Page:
# Coulombic interaction

October 23, 2015  Through various experiments, Charles Augustin de Coulomb found a way to explain the interactions between charged particles, which in turn helped to explain where the stabilities and instabilities of various particles come from. While the entities that hold atoms together within a molecule can be attributed to bonds, the forces that create these bonds can be explained by Coulomb Forces. Thus, the physical basis behind the bonding of two atoms can be explained.

### Introduction

Coulomb’s findings indicate that like charges repel each other and unlike charges attract one another. Thus electrons, which are negatively charged, repel each other but attract protons. Likewise, protons repel each other.

Each atom is made up of a nucleus in the center, which consists of a number of protons and neutrons, depending upon the element in question. Surrounding the nucleus are electrons that float around the nucleus in what can be thought of as a cloud. As two atoms approach one another, the protons of one atom attract the electrons of the other atom. Similarly, the protons of the other atom attract the electrons of the first atom. As a result, the simultaneous attraction of the components from one atom to another create a bond. This interaction can be summarized mathematically and is known as Coulomb’s Law:

\[ F \propto \dfrac{q_{1}q_{2}}{r^{2}}\]

In this mathematical representation of Coulomb's observations, F is the electrical force acting between two atoms with q1 and q2 representing the magnitude of the charges of each atom, and r is the distance between the two atoms. According to the above equation, the electrical force between two atoms is inversely proportional to the square of the distance separating the two atoms.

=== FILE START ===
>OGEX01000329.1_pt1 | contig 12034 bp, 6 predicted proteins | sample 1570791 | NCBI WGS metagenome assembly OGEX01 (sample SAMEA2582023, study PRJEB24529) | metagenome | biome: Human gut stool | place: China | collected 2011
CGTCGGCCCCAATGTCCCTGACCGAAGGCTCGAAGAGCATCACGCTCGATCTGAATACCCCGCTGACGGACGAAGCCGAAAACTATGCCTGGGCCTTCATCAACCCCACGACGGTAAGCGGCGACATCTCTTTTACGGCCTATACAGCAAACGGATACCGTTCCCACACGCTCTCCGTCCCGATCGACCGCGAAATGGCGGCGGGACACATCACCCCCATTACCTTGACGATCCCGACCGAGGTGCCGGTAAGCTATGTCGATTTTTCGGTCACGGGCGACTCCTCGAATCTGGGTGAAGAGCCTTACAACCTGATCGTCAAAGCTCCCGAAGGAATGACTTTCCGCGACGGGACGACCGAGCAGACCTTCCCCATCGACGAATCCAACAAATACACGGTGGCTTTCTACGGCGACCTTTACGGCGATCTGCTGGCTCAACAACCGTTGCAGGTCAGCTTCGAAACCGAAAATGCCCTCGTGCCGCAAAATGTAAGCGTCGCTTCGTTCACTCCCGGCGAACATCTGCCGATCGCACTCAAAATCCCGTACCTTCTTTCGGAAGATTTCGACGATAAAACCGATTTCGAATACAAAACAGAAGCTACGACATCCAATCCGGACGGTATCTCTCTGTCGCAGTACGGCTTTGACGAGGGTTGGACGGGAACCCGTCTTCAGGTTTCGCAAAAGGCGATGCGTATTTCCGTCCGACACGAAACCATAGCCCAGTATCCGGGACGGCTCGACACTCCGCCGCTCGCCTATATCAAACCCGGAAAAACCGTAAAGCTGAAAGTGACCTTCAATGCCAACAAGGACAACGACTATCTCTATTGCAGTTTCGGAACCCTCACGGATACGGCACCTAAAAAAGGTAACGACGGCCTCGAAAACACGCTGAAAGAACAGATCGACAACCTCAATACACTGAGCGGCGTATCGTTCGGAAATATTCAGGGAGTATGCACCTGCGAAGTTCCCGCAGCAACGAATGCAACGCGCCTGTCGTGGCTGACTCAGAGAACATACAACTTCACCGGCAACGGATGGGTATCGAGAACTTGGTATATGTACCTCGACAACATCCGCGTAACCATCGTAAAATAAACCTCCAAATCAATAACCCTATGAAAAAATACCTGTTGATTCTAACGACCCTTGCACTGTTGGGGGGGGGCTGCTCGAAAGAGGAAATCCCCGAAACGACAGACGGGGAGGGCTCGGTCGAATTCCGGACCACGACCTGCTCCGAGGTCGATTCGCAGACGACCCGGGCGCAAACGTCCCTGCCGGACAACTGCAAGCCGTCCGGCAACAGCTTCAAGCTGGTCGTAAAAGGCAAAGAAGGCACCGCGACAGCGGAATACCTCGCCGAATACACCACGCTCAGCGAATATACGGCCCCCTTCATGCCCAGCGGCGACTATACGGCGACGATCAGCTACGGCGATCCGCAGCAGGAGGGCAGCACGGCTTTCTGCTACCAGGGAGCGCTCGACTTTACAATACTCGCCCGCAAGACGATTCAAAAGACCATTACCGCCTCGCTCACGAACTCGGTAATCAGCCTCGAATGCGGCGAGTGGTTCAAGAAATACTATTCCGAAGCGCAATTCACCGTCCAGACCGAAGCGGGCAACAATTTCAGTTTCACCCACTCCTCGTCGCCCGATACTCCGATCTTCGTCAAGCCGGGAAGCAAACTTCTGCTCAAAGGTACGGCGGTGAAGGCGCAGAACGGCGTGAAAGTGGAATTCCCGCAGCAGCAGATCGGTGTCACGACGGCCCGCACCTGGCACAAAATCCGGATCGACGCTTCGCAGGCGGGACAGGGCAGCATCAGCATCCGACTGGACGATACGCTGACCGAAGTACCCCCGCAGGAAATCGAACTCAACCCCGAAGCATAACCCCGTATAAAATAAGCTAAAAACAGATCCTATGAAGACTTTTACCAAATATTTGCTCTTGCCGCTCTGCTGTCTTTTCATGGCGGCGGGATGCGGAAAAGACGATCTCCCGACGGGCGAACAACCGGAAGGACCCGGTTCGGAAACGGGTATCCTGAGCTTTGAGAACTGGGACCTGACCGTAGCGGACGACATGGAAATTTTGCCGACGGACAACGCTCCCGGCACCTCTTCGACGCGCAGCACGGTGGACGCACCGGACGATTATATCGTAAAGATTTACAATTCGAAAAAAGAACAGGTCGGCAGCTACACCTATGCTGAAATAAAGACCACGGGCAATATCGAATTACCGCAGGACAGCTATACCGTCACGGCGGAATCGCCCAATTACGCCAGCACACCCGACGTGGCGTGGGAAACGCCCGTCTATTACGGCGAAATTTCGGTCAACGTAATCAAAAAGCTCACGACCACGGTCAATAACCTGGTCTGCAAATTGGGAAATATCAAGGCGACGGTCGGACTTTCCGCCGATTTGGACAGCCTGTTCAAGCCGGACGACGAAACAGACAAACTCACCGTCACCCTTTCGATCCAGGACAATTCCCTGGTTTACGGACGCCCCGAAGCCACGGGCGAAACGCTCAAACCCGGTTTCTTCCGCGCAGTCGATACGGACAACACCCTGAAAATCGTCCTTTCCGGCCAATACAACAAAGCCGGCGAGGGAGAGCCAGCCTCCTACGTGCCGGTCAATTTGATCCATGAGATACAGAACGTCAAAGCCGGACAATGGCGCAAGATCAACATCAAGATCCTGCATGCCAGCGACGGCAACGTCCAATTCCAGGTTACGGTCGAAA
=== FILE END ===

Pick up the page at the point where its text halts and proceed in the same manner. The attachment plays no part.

### Coulomb's Law Explained Graphically

As two atoms approach each other, energy is released and thus the overall energy decreases. When the atoms become close enough to the point where repulsive and attractive forces balance each other, energy ceases to be released and as a result the atoms reach the minimum energy level; a stable bond forms. The distance from one nucleus to the other in a stable bond is known as the bond length. When the atoms get too close together, however, the energy begins to rise again due to repulsion between the two nuclei and the two sets of electrons. In order to break a bond, energy must be absorbed. Thus, the energy level of the atoms rise. When the atoms are far apart enough from one another, attractive and repulsive forces are no longer significant and the energy levels of the atoms will approach a constant value. ### Problems

1. Describe the interactions and processes that occur when a bond is formed.
2. What is required to break a bond?
3. Translate into words the mathematical representation of Coulomb's Law: \[F \propto \dfrac{q_1q_2}{r^2}\]
4. Fill in the blanks: Like charges _____ each other and dislike charges _______ each other.
5. What happens when two atoms get too close to one another?

1. The protons in one atom are attracted to the electrons in another atom. The protons in the other atom are attracted to the electrons in the first atom. The two atoms come closer to each other until the the attractive forces between the protons and electrons balance out the repulsive forces between protons and between electrons. As this formation of a bond occurs, energy is released and a stable bond is formed at which the energy level of the bonded atoms is at a minimum.
2. Energy must be absorbed in order to break the bond between two atoms.
3. Electrical force between two atoms is inversely proportional to the square of the distance separating the two atoms.
4. Like charges repel each other and dislike charges attract each other.
5. When two atoms get too close to one another, the protons in one atom repel the protons in the other atom and the electrons in one atom repel the electrons in the other atom. The overall energy increases.

### References

1. Gabler, Raymond. Electrical Interactions in Molecular Biophysics. New York: Academic Press, Inc., 1978.
2. Hewitt, Paul G. Conceptual Physics . New York: Harper Collins, 1993.
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